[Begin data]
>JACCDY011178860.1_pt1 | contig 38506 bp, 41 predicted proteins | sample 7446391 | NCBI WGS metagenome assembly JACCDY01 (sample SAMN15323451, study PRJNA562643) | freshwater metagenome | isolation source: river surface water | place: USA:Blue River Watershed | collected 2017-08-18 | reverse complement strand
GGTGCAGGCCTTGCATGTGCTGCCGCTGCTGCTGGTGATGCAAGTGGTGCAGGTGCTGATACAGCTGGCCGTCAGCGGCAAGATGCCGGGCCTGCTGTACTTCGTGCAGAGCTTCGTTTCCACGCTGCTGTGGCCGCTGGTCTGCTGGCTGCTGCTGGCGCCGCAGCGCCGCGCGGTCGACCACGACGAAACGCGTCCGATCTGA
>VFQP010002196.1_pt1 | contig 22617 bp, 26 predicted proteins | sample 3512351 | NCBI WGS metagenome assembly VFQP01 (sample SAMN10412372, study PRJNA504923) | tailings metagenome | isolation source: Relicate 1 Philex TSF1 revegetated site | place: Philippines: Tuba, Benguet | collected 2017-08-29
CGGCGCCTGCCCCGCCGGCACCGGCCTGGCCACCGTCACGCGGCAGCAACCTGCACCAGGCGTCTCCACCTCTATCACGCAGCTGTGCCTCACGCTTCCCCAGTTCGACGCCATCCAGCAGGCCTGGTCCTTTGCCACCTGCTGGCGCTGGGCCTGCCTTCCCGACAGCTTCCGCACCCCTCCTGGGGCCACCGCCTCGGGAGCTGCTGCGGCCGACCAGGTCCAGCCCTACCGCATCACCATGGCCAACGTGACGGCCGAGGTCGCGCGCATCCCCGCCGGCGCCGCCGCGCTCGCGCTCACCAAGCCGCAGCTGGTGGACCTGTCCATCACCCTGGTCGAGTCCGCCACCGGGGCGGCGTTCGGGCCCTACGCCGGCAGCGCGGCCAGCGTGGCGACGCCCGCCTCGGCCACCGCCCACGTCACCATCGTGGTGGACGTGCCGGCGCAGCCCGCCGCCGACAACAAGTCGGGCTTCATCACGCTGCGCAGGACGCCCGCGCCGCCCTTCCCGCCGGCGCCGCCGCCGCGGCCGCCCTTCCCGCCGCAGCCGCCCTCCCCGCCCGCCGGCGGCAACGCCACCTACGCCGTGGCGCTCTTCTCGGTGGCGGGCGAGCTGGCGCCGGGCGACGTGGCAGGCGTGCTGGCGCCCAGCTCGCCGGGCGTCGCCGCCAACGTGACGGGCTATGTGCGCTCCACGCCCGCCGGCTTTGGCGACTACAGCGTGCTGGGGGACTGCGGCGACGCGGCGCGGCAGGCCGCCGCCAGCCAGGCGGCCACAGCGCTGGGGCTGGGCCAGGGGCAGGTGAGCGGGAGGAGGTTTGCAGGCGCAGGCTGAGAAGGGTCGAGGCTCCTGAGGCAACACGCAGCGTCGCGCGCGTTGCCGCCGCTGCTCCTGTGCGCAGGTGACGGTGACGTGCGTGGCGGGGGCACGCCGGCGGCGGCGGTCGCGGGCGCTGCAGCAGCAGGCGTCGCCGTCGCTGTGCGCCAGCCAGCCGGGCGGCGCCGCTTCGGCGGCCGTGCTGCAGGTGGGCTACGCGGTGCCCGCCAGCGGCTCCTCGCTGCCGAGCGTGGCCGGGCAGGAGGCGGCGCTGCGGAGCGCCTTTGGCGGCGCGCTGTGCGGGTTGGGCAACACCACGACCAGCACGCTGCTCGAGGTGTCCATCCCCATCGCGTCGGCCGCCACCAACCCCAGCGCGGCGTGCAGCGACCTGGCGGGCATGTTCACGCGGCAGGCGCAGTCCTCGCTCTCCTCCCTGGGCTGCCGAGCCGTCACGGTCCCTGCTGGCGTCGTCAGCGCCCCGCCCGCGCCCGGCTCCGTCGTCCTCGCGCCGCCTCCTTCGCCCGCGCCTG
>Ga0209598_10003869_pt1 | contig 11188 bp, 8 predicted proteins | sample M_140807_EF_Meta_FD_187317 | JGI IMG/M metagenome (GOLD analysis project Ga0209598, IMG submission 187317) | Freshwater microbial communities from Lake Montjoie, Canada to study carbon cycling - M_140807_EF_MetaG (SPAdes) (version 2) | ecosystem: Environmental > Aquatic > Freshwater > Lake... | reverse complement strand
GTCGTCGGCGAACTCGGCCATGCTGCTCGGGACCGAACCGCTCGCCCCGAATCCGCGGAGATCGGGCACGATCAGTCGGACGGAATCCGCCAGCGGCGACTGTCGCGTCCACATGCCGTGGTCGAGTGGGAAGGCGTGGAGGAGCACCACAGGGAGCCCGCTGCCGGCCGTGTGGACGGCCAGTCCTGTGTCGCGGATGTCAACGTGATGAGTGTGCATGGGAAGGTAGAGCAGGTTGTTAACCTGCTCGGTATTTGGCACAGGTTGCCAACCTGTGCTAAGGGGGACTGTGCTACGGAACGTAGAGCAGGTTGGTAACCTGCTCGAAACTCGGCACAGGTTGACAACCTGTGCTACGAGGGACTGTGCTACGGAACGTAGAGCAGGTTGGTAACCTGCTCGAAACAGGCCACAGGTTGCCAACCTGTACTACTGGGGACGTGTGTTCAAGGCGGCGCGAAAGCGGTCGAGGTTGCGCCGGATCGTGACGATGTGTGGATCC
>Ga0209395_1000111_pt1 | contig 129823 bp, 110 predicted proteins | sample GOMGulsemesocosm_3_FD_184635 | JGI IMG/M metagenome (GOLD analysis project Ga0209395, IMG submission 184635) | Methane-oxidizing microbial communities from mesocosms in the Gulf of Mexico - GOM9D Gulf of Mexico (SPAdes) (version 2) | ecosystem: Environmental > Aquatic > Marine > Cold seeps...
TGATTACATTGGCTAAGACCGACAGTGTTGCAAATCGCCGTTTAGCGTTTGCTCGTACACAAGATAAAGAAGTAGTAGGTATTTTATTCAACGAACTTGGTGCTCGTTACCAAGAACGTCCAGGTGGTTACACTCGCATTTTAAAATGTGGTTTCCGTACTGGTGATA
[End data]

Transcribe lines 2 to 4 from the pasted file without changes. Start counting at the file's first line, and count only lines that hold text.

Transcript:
GGTGCAGGCCTTGCATGTGCTGCCGCTGCTGCTGGTGATGCAAGTGGTGCAGGTGCTGATACAGCTGGCCGTCAGCGGCAAGATGCCGGGCCTGCTGTACTTCGTGCAGAGCTTCGTTTCCACGCTGCTGTGGCCGCTGGTCTGCTGGCTGCTGCTGGCGCCGCAGCGCCGCGCGGTCGACCACGACGAAACGCGTCCGATCTGA
>VFQP010002196.1_pt1 | contig 22617 bp, 26 predicted proteins | sample 3512351 | NCBI WGS metagenome assembly VFQP01 (sample SAMN10412372, study PRJNA504923) | tailings metagenome | isolation source: Relicate 1 Philex TSF1 revegetated site | place: Philippines: Tuba, Benguet | collected 2017-08-29
CGGCGCCTGCCCCGCCGGCACCGGCCTGGCCACCGTCACGCGGCAGCAACCTGCACCAGGCGTCTCCACCTCTATCACGCAGCTGTGCCTCACGCTTCCCCAGTTCGACGCCATCCAGCAGGCCTGGTCCTTTGCCACCTGCTGGCGCTGGGCCTGCCTTCCCGACAGCTTCCGCACCCCTCCTGGGGCCACCGCCTCGGGAGCTGCTGCGGCCGACCAGGTCCAGCCCTACCGCATCACCATGGCCAACGTGACGGCCGAGGTCGCGCGCATCCCCGCCGGCGCCGCCGCGCTCGCGCTCACCAAGCCGCAGCTGGTGGACCTGTCCATCACCCTGGTCGAGTCCGCCACCGGGGCGGCGTTCGGGCCCTACGCCGGCAGCGCGGCCAGCGTGGCGACGCCCGCCTCGGCCACCGCCCACGTCACCATCGTGGTGGACGTGCCGGCGCAGCCCGCCGCCGACAACAAGTCGGGCTTCATCACGCTGCGCAGGACGCCCGCGCCGCCCTTCCCGCCGGCGCCGCCGCCGCGGCCGCCCTTCCCGCCGCAGCCGCCCTCCCCGCCCGCCGGCGGCAACGCCACCTACGCCGTGGCGCTCTTCTCGGTGGCGGGCGAGCTGGCGCCGGGCGACGTGGCAGGCGTGCTGGCGCCCAGCTCGCCGGGCGTCGCCGCCAACGTGACGGGCTATGTGCGCTCCACGCCCGCCGGCTTTGGCGACTACAGCGTGCTGGGGGACTGCGGCGACGCGGCGCGGCAGGCCGCCGCCAGCCAGGCGGCCACAGCGCTGGGGCTGGGCCAGGGGCAGGTGAGCGGGAGGAGGTTTGCAGGCGCAGGCTGAGAAGGGTCGAGGCTCCTGAGGCAACACGCAGCGTCGCGCGCGTTGCCGCCGCTGCTCCTGTGCGCAGGTGACGGTGACGTGCGTGGCGGGGGCACGCCGGCGGCGGCGGTCGCGGGCGCTGCAGCAGCAGGCGTCGCCGTCGCTGTGCGCCAGCCAGCCGGGCGGCGCCGCTTCGGCGGCCGTGCTGCAGGTGGGCTACGCGGTGCCCGCCAGCGGCTCCTCGCTGCCGAGCGTGGCCGGGCAGGAGGCGGCGCTGCGGAGCGCCTTTGGCGGCGCGCTGTGCGGGTTGGGCAACACCACGACCAGCACGCTGCTCGAGGTGTCCATCCCCATCGCGTCGGCCGCCACCAACCCCAGCGCGGCGTGCAGCGACCTGGCGGGCATGTTCACGCGGCAGGCGCAGTCCTCGCTCTCCTCCCTGGGCTGCCGAGCCGTCACGGTCCCTGCTGGCGTCGTCAGCGCCCCGCCCGCGCCCGGCTCCGTCGTCCTCGCGCCGCCTCCTTCGCCCGCGCCTG